The subset of AIT you cite, neural net algorithms, are also not conscious. We have created multiple neural net processes, and they show none of the features of consciousness. Additionally, our own neural nets do LOTS of processing, 99+% of which is not conscious. So neural net processing, even by brains, is neither identical to consciousness, nor automatically leads to consciousness emerging.

One final test case for your reductive presuppositions is the evolutionary tuning of consciousness. Human consciousness has all the features of an evolutionarily tuned structure. It is complex, with multiple sub modules. its overall architecture is basically ad hoc, rather than coherently planned or optimized. And it is highly effective, in most cases where we need it to be, while being imperfect mostly in cases where it matters less often to us. That means the consciousness is CAUSAL -- otherwise it could not be tuned and acted upon by evolution. In reductionism, consciousness cannot be causal, because all causal agency is at the lowest tier of reduction.

One cannot get causal consciousness from reductionism. It requires either original pluralism (dualism is the simplest pluralism), or very very strong emergence, where emergent structures can be causally effective -- IE emergent pluralism.

Your reductive coding exercise will never be more than an exercise. Merely encoding what brains do, will remain just code, without the fire of vitality.

If you want to get consciousness from a construct you need to include in that construct either fundamental or emergent pluralism.


You would have to put SEVERE constraints on the freedoms of humans involved. Damage to the brain in the form of a tiny bloodclot in the form of a stroke, can cause catastrophic loss of function of a whole brain. That could be a local flood blocking postal vans, or people going on holiday.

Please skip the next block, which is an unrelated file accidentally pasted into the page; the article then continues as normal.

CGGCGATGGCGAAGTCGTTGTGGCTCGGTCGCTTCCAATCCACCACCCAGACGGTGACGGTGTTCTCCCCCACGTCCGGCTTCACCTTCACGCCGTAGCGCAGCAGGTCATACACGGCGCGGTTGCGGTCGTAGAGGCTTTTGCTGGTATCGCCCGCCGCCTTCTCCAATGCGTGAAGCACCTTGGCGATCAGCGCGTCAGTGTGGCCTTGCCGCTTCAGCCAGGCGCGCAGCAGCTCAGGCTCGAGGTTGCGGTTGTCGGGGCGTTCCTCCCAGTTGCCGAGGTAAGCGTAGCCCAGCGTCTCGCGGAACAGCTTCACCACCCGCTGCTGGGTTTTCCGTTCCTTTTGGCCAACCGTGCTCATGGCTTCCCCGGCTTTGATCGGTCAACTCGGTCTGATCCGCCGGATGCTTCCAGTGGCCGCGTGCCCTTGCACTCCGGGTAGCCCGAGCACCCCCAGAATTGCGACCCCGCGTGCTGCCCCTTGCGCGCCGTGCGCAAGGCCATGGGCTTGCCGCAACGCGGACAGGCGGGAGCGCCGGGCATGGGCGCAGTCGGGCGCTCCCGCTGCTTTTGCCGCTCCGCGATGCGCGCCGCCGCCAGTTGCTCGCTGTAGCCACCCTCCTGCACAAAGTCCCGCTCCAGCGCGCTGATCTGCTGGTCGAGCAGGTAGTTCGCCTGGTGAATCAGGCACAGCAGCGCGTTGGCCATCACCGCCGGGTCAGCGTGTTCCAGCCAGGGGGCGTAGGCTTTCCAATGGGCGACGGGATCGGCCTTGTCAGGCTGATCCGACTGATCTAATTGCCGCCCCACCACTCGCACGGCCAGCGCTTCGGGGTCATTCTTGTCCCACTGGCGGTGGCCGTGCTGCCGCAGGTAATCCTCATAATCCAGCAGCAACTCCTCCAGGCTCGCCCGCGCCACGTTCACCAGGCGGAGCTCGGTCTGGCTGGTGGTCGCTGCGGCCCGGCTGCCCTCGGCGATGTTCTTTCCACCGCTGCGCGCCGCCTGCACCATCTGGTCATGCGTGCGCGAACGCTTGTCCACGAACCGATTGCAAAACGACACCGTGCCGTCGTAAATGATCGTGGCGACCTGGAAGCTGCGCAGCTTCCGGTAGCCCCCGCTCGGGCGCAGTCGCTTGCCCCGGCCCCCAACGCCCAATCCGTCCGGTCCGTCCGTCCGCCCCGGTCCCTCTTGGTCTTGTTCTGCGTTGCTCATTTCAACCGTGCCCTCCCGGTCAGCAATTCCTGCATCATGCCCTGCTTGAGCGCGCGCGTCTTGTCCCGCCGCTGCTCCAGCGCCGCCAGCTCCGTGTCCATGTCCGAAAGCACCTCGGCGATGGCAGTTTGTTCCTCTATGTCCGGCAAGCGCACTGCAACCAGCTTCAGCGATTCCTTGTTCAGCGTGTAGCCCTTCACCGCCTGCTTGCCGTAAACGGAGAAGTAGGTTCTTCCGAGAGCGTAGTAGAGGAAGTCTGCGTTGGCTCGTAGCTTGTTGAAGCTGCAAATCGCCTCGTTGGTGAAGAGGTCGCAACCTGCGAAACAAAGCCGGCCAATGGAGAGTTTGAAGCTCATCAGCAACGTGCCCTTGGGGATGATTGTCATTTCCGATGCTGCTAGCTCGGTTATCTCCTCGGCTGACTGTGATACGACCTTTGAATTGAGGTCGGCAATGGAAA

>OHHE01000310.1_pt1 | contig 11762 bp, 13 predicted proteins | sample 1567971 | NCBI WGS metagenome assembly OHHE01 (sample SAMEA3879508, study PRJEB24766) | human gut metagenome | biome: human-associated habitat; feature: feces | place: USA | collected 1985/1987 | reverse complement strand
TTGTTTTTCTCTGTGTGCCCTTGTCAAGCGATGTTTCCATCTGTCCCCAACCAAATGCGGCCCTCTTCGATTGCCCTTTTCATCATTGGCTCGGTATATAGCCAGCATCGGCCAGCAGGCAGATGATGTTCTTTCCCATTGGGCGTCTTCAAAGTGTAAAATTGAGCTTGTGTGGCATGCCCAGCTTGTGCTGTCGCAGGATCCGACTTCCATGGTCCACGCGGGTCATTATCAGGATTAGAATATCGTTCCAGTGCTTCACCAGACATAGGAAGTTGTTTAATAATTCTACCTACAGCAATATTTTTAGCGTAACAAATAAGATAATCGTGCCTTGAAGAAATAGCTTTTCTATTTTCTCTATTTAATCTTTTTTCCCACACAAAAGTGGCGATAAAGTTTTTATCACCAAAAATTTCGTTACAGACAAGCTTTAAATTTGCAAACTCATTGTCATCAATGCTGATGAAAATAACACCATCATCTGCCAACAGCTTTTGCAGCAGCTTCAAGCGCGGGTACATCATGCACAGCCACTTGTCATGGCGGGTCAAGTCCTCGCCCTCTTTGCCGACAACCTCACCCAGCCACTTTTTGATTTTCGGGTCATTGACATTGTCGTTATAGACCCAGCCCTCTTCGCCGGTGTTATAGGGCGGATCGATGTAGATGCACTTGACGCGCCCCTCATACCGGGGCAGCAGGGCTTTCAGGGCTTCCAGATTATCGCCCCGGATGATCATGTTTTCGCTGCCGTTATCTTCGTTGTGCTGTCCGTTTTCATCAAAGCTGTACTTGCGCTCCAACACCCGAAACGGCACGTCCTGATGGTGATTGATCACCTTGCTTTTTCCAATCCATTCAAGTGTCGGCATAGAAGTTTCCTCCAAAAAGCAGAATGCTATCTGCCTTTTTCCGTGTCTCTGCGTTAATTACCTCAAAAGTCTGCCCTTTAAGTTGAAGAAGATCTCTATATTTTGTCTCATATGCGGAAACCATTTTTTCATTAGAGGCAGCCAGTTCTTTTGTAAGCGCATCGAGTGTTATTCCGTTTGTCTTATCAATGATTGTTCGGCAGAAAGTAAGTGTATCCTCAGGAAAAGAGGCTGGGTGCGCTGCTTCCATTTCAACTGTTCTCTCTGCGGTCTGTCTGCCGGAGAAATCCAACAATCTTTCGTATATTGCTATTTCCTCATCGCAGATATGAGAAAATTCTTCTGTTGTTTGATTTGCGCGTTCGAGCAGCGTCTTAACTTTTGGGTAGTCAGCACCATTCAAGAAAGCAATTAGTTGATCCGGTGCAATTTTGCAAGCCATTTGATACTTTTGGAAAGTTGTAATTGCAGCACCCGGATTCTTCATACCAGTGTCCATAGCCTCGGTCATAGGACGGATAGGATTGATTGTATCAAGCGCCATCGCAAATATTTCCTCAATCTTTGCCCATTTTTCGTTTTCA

A typical human brain has 86 billion neurons, and each one may have functional, tailored, tuned connections with 10,000 other neurons, as shaped by the learning process.

Neural networks take multiple inputs, and trigger signals when thresholds are crossed. That requires more than just exchanging letters. You also need brain waves. We don't really understand how they work, we don't understand how memory works. The 'easy problems of consciousness', are still extremely difficult.

Your thought experiment is close to David Chalmers 'fading qualia' idea, replace neurons one by one with functionally equivalent silicon chips to see if the qualia stop.

But with perhaps an extra twist about intelligence of human communities and collectives - in which concern you may enjoy this discussion: Are humans becoming more hive-like? Does this have philosophical implications?

  • Without constraints on the humans involved, and relaxing the use of letters as the only communication media, the question boils down to whether mankind on this planet does have some sort of consciousness. For the time being, we seem to be realizing we're destroying our natural environment, which is a first step (hopefully not the last).
    – Ale
    Commented Aug 11, 2021 at 15:00
  • @Ale: I wouldn't call it a first step. aeon.co/ideas/… Our language and minds emerged in eusocial groups. We barely make sense, and could barely survive, as truly isolated individuals. We need global governance now, and that is a different thing. Our global politics had to mature a little with the advent of nuclear weapons. What survives the coming climate wars, will also have to have matured.
    – CriglCragl
    Commented Aug 11, 2021 at 23:09
  • Mankind considered as a global system is different from local groups, language, social habits, and the like. It produces complex behavior, such as world economy, which apparently enjoys its own dynamics despite attempts at governing it. Yet, if we cannot legibly understand its thought, we can gauge its self-awareness by the good sense of its decisions.
    – Ale
    Commented Aug 13, 2021 at 16:45
  • The claim by causative that "Consciousness is a matter of the structure of a system" is true, but it's not only a matter of the structure of a system. Two philosophical zombies might exhange what would be emotional messages between actual human beings, but have no internal experiences as a result. So it is not only a question of structure but also of there being an internal effect at the endpoints. Commented Sep 7, 2021 at 18:33